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Author Topic: Varroa  (Read 4047 times)
HomeSteadDreamer
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« on: March 06, 2014, 08:29:12 AM »

I'm going natural/organic if possible. When I cracked my hive this spring for the first time I could see signs of varroa including 4 Deformed Wing Virus bees.  I had let my oil traps go over the winter so i replace with fresh oil. A sugar roll of 1/2 cup of bees shook out 25 mites.  I then rolled my whole hive (it was a small hive).

I have been reading and I'm not sure what I am going to or should do.  I don't want to use thymol.  I am not sure I want to use hopguard.  My bees are already starting to make new wax and lay in nectar.  I'm also worried that because I have a top bar hive that I'll get the dose wrong and kill my bees.  IF it was winter I might try the hop guard but I don't intend to at this point.

The two choices I've come up with is leave them alone they are putting on new wax and seem to have lots of brood ( I know that could be a diaster).

The other choice is trying sugar dusting. Since I have brood I'd dust every 2-5 days to try and knock down the phoretic mites before they get in the larval chambers.

Any one try the sugar on a more regular basis for mite knockdown in spring?  I did notice the sugar makes them lose their pollen baskets too.
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HomeSteadDreamer
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« Reply #1 on: March 06, 2014, 08:42:17 AM »

I should have mentioned.  I have natural cell bees on foundationless top bars.  This is my colonies 2nd year.
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danno
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« Reply #2 on: March 06, 2014, 09:08:44 AM »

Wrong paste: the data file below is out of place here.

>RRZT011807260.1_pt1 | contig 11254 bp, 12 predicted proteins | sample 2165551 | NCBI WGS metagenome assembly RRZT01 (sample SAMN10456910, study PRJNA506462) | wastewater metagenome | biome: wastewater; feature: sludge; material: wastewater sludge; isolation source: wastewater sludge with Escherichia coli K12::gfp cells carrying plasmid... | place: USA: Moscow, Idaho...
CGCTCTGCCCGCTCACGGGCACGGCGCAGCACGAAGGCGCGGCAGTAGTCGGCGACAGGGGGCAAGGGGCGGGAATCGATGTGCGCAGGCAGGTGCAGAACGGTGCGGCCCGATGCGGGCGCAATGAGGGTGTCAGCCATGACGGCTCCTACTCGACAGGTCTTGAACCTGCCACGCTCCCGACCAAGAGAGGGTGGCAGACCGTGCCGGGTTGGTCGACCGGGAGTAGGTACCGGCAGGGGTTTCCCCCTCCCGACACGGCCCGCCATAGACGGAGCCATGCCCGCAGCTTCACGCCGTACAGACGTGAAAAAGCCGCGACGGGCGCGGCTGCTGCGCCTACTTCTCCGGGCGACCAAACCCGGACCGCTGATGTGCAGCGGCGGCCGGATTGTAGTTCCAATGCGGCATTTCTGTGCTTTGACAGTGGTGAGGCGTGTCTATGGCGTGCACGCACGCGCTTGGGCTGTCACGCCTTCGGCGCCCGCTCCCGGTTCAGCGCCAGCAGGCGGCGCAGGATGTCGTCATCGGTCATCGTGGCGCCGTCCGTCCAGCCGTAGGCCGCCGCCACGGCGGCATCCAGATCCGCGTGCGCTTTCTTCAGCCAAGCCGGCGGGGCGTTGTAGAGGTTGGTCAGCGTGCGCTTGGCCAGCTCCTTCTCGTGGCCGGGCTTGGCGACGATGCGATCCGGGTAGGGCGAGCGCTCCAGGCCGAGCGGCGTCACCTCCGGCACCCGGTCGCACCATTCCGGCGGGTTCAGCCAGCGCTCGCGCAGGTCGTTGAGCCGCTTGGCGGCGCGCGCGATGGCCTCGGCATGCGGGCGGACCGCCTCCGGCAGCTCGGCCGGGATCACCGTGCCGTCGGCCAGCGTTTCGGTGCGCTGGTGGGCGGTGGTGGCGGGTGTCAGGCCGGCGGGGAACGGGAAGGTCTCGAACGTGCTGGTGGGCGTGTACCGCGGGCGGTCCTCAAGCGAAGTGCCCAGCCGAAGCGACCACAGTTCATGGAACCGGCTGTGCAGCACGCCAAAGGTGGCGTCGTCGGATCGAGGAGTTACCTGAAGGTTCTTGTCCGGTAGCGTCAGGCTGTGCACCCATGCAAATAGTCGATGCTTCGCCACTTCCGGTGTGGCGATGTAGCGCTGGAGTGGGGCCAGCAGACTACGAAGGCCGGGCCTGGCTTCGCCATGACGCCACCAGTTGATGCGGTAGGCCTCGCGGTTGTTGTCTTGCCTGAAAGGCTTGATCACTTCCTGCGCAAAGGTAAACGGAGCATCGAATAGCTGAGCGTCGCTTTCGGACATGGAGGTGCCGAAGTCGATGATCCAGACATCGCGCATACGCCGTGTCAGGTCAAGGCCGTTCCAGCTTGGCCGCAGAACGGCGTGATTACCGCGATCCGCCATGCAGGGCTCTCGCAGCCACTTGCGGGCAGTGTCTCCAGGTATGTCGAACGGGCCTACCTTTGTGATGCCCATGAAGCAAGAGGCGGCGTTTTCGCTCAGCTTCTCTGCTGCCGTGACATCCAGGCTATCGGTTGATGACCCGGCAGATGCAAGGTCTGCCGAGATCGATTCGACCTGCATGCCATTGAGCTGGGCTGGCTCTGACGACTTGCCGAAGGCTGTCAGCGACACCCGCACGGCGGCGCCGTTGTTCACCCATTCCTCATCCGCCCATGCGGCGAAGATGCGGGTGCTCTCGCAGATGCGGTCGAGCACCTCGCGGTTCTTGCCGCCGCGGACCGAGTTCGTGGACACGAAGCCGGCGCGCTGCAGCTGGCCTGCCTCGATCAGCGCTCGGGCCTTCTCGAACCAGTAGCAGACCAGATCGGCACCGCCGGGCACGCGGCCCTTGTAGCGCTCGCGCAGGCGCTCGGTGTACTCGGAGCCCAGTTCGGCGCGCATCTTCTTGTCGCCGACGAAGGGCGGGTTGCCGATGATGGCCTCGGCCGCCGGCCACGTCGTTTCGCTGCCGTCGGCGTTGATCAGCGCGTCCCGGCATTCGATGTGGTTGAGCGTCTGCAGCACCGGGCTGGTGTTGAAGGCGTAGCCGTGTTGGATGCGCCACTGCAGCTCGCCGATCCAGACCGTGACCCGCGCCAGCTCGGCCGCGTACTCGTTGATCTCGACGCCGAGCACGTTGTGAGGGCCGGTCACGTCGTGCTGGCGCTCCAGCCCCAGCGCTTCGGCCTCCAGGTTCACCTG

"25 mites in a 1/2 cup of bee's"   The count down clock is ticking and with the deformed wings might have already ran out of time
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tefer2
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« Reply #3 on: March 06, 2014, 09:31:19 AM »

The varroa build up the second season is what does in most treatment free hives.
Deformed wings, means you have problems already.  huh
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HomeSteadDreamer
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« Reply #4 on: March 06, 2014, 10:35:38 AM »

I do know that the deformed wing is bad especially this early in the season.  The second week I went in there was only one bee with deformed wing.  I'll be going in this weekend and will see how the loads are looking in addition to the sugar dusting of all bees last weekend I also removed the drone comb that I found.  There were lots of mites in the drone cells.  Yet the hive is putting on new wax and seems to be busy.  I'm leaning toward the sugar treatment.  Someone on scientific bees reported dusting everyday for 5 days reduced their mites but that was going into winter so I'm think every 2-5 days for like 4 weeks. Fortunately I'm a hobbyist and the hive is in my backyard so I can get out there as needed but it is late in the day when I can get out there.
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T Beek
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« Reply #5 on: March 07, 2014, 07:36:34 AM »

You could begin a regimen of removing, freezing and replacing some drone comb when found.  It has been successful with 'limiting' varroa, but keep in mind that all hives have some, the best colonies IMO; are those that have 'learned' to co-exist with varroa. 

The goal with 'treatment free' is just that, raising treatment free bees from your winter survivors, and allowing bees to determine success by their own means….as much as is possible  Wink

Personally, while I don't treat (Chem Free since 2007) I draw the line at not allowing them to starve.  Feeding is about the only 'un-natural' thing introduced to my bees…by me anyway  laugh.  No telling what my girls bring home...        ..NOT telling anyone how to do anything…just what I'm doing.  Smiley
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HomeSteadDreamer
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« Reply #6 on: March 07, 2014, 08:01:06 AM »

TBeek, I'm with you.